Sunday, March 12, 2017

Elisabeth Cruciger: Komponistin u. Theologe des Kreuzes

This sermon was preached at the evangelische Kirche in Schney, Germany, while I was part of the Grand View University Choir tour of Germany. The congregation was in the midst of a Lenten preaching series about secondary figures in the Reformation. Because the choir's concert programming included a setting of a hymn by Elisabeth Cruciger, I chose her.. The preaching text was Ruth 1:15-18.

Die Predigttext kommt aus dem Buch Ruth im Alten Testament.

[Naomi] aber sprach: “Siehe, deine Schwägerin ist umgekehrt zuihrem Volk und zu ihren Göttern; kehre du auch um, deiner Schwägerin nach!”

Aber Ruth antwortete: Dringe nicht in mich, dass ich dich verlassrn und mich von dir abwenden soll! Denn wo du hingehst, da will ich auch hingehen, und wo du bleibst, da will ich auch bleiben; deinVolk ist mein Volk, und dein Gott ist mein Gott! Wo du stirbst, da sterbeauch ich, und dort will ich begraben werden; der Herr tue mir dies und das und noch mehr, wenn nicht der Tod allein uns scheiden soll!”

Als [Naomi] nun sah, dass [Ruth] sich fest vorgenommen hatte, mit ihr zu gehen, ließ sie davon ab, ihr zuzureden. Here

Here's the sermon in English:

I bring you greetings from Grand View University, our president Kent Henning, our faculty and staff, and our 2000 students. Grand Viewis a university of the Evangelical Lutheran Church in America and was founded by Danish immigrants as a place where both learning and faith are valued. We’re grateful to continue our relationship with your congregation begun so many years ago under Pastor Stefan Stauch. And we’re glad that we now have come to know Pastor Vincent. Thank you for your hospitality this weekend and for your many kindnesses.

Grace and peace to you, my friends, from God our Father and our Lord and Savior Jesus Christ. Amen.

In our scripture reading this morning we have the story of Ruth who leaves her home and goes to a foreign land with her mother-in-law Naomi. She begs Naomi not to leave her in Moab. And she declares that Naomi’s god will be her own god. This is a good passage for us today as we continue the series of sermons you have begun on secondary figures in the Reformation as a way to commemorate the 500th anniversary of the nailing of the 95 Theses and the explosion of the gospel across Germany and the Holy Roman Empire. Last Sunday you heard about Friedrich Myconius, and the next two weeks you’ll learn about Argulavon Grimbach and Albrecht von Brandenburg-Ansbach. But today we meet someone who is much less well known – a woman who, like Ruth, left all she knew to travel to a new place and took up a life with God in an unexpected way.

Elisabeth Cruciger came from Merseritz in Pomerania, which is now part of Poland. At best she’s usually only known as the wife of Caspar Cruciger, whom I’ll tell you about in a moment. But Elisabeth is important in her own right. She was the first female Lutheran hymn writer, which is number 67 in your Evangelisches Gesangbuch: “Herr Christ, der einig Gotts Sohn.” Elisabeth’s hymn was included in the very first evangelische Gesangbücher in 1524. For centuries scholars have asserted that the hymn couldn’t have been written by her. They said a woman couldn’t have written such a profound text. It must have been some theologically astute man who had the proper training and, apparently, the correct plumbing (Klempnerei) to think so deeply. And so Elisabeth disappeared from view. But when you know Elisabeth Cruciger’s history, a deeply faithful, brave, and intelligent woman comes into focus. With her life and her hymn she becomes a witness, an example, and a preacher to us almost 500 years later.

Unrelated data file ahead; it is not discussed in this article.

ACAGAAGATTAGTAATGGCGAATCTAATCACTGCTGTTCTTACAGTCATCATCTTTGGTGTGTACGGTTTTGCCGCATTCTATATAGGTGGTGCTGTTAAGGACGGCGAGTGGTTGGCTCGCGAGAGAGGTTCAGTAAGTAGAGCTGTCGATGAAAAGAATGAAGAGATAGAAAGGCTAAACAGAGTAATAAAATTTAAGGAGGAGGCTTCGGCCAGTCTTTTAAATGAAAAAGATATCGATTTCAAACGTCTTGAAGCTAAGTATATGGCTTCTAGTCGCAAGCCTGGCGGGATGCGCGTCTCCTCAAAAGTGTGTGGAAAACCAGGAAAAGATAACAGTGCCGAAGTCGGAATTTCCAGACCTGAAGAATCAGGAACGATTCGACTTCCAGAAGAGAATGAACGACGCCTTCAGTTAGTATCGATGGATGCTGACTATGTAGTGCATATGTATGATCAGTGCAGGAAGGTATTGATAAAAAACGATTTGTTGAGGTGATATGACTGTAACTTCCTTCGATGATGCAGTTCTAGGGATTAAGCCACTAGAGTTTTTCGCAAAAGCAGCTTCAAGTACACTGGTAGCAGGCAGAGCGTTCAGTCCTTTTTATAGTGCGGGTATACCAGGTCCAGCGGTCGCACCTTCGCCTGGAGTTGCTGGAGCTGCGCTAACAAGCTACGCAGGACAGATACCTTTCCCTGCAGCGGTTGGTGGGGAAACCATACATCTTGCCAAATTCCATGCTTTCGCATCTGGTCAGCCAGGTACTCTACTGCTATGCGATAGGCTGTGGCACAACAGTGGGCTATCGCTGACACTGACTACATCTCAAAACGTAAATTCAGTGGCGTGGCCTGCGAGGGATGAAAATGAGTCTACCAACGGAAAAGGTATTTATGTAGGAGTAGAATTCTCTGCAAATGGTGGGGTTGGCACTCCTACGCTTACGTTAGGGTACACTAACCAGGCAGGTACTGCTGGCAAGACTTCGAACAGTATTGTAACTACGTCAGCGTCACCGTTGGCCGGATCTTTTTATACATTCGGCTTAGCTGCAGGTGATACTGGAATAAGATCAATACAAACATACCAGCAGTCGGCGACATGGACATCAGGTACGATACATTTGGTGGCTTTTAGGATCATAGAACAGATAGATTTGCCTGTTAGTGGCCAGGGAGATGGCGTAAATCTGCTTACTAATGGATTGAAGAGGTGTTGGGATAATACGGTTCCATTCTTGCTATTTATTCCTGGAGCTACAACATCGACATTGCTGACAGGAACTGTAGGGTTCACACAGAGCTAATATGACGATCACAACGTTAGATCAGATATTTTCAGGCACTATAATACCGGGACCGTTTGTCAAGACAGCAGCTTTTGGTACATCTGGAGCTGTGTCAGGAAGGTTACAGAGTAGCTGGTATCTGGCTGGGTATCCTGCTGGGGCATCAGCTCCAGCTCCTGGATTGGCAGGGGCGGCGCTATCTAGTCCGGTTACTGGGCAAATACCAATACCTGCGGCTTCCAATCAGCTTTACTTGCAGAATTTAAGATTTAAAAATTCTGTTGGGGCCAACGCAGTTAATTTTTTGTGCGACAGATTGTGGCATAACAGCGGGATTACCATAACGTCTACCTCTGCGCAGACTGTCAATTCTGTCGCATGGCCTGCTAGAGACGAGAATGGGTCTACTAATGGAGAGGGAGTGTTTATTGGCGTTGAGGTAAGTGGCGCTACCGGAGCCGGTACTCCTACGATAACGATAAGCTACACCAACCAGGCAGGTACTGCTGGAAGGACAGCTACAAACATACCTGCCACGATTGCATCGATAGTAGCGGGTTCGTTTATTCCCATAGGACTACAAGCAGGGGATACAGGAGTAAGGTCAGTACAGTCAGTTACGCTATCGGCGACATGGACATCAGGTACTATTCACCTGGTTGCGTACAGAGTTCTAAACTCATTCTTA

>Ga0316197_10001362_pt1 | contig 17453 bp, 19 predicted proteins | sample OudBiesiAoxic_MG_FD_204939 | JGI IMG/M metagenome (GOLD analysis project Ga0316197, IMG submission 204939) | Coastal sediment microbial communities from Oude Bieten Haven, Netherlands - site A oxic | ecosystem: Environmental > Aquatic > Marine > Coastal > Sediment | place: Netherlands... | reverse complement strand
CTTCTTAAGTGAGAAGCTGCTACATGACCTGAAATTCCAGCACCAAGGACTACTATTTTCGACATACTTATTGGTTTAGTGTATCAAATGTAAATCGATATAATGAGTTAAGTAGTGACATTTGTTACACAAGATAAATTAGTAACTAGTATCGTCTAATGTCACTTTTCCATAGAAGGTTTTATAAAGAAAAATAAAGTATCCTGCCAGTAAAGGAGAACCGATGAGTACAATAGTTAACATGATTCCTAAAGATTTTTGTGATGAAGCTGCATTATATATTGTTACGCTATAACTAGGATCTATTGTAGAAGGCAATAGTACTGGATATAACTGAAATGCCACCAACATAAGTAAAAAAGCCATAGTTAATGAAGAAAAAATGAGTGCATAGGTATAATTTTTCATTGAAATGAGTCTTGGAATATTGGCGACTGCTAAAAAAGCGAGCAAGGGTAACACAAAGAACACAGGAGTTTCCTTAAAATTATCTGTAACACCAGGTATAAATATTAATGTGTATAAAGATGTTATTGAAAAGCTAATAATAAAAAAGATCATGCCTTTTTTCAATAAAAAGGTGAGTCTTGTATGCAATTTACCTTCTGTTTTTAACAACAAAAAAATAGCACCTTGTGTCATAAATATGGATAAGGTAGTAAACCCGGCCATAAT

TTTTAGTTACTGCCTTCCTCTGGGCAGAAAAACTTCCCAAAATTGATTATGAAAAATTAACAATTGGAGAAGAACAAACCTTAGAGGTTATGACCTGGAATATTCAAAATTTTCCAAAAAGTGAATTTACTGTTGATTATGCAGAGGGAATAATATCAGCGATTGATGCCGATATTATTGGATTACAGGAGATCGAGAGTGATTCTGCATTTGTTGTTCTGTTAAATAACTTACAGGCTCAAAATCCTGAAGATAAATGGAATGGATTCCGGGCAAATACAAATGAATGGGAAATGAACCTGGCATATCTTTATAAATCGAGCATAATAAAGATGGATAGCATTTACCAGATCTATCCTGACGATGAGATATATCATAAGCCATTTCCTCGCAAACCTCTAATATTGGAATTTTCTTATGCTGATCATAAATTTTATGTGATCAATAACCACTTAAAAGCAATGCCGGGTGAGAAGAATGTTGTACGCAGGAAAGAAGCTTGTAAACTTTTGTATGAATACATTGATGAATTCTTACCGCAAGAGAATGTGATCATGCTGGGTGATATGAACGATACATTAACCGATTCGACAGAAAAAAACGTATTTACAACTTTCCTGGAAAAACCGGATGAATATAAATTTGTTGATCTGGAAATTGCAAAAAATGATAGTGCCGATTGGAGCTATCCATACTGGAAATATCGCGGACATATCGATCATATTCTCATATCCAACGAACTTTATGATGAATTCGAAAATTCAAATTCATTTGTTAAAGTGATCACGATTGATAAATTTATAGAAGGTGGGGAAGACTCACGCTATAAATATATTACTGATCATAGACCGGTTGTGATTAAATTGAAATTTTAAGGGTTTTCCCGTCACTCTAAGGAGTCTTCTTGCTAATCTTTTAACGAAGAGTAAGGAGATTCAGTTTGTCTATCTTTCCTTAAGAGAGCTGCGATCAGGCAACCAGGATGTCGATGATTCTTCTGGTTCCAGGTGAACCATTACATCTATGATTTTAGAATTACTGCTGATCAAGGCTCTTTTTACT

In the year 1500 Elisabeth Cruciger began her life in Pommern. She came from Meseritz, which now lies within Poland’s borders. When she was a young girl her parents placed her in a convent. This wasn’t unusual. It was an act of piety to give your child to the religious life as a nun or a monk. It earned you merit before God and would help balance your spiritual accounts so that you could enter the heavenly realm when you died. Elisabeth entered the convent school of the Premonstratensians[Prämonstratenser] in Treptow on the Baltic Sea and eventually took her vows when she was 15.

Her life in the convent wouldn’t have been much different from what Luther experienced among the Augustinians. The first worship service of the day was at two in the morning, and the rest of the day was full of prayer, study, and work. There was no Feierabend. When the sun went down, it was time for bed. Elisabeth’s order was known for doing work in the outside world. These religious women supported the priests, took care of vestments and paraments, and helped educate the daughters of the nobility. Elisabeth’s life would have extended down the same path, and we would never have known she existed. But she encountered a young preacher who gave her the gospel in a way that ended her old life and awakened her with grace to a new life that wouldn’t let go of her.

The preacher was Johannes Bugenhagen whom Luther and the other reformers affectionately called “Pomeranus.” He had become known as a lecturer among the Premonstratensians. He had taken up the Humanist educational cause and argued for reforms in the church. But by 1520 Bugenhagen had read what the upstart monk in Wittenberg had been writing, and he came around to Luther’s way of preaching law and gospel. One of the people who heard Bugenhagen’s own preaching was Elisabeth Cruciger. In 1521 Bugenhagen left Pomerania to go to Wittenberg, ground zero of the Reformation explosion. There he received the theological underpinnings that supported the changes he’d sought in the north. Within two years he became the pastor of the Stadtkirche in Wittenberg and served as Luther’s own preacher and confessor.